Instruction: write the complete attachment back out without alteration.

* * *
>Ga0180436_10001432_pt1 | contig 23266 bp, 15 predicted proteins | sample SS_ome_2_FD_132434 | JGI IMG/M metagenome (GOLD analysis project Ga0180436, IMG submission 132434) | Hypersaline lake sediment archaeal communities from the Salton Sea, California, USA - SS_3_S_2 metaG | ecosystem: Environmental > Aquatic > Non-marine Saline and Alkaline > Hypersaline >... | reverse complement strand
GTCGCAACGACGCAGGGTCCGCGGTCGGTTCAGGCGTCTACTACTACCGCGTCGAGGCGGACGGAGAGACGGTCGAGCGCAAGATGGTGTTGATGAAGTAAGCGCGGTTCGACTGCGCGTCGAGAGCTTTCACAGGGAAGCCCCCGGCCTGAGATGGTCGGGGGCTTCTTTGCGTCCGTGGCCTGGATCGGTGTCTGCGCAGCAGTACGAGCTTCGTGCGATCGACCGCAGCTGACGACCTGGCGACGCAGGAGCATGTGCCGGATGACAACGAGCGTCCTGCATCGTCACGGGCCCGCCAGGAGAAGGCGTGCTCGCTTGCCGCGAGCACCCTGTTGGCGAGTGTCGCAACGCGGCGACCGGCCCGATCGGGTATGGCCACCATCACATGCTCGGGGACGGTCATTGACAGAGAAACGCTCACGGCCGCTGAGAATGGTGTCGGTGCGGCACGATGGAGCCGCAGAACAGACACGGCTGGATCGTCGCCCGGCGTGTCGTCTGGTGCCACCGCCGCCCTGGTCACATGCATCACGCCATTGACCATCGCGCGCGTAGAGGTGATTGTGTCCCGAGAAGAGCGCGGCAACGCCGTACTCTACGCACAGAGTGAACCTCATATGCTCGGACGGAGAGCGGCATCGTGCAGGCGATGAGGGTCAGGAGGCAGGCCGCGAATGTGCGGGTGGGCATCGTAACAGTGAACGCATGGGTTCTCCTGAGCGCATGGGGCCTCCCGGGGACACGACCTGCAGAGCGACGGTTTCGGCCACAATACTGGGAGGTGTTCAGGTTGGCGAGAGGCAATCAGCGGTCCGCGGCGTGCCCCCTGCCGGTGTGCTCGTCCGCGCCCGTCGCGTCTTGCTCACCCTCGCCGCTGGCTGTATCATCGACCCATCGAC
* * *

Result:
>Ga0180436_10001432_pt1 | contig 23266 bp, 15 predicted proteins | sample SS_ome_2_FD_132434 | JGI IMG/M metagenome (GOLD analysis project Ga0180436, IMG submission 132434) | Hypersaline lake sediment archaeal communities from the Salton Sea, California, USA - SS_3_S_2 metaG | ecosystem: Environmental > Aquatic > Non-marine Saline and Alkaline > Hypersaline >... | reverse complement strand
GTCGCAACGACGCAGGGTCCGCGGTCGGTTCAGGCGTCTACTACTACCGCGTCGAGGCGGACGGAGAGACGGTCGAGCGCAAGATGGTGTTGATGAAGTAAGCGCGGTTCGACTGCGCGTCGAGAGCTTTCACAGGGAAGCCCCCGGCCTGAGATGGTCGGGGGCTTCTTTGCGTCCGTGGCCTGGATCGGTGTCTGCGCAGCAGTACGAGCTTCGTGCGATCGACCGCAGCTGACGACCTGGCGACGCAGGAGCATGTGCCGGATGACAACGAGCGTCCTGCATCGTCACGGGCCCGCCAGGAGAAGGCGTGCTCGCTTGCCGCGAGCACCCTGTTGGCGAGTGTCGCAACGCGGCGACCGGCCCGATCGGGTATGGCCACCATCACATGCTCGGGGACGGTCATTGACAGAGAAACGCTCACGGCCGCTGAGAATGGTGTCGGTGCGGCACGATGGAGCCGCAGAACAGACACGGCTGGATCGTCGCCCGGCGTGTCGTCTGGTGCCACCGCCGCCCTGGTCACATGCATCACGCCATTGACCATCGCGCGCGTAGAGGTGATTGTGTCCCGAGAAGAGCGCGGCAACGCCGTACTCTACGCACAGAGTGAACCTCATATGCTCGGACGGAGAGCGGCATCGTGCAGGCGATGAGGGTCAGGAGGCAGGCCGCGAATGTGCGGGTGGGCATCGTAACAGTGAACGCATGGGTTCTCCTGAGCGCATGGGGCCTCCCGGGGACACGACCTGCAGAGCGACGGTTTCGGCCACAATACTGGGAGGTGTTCAGGTTGGCGAGAGGCAATCAGCGGTCCGCGGCGTGCCCCCTGCCGGTGTGCTCGTCCGCGCCCGTCGCGTCTTGCTCACCCTCGCCGCTGGCTGTATCATCGACCCATCGAC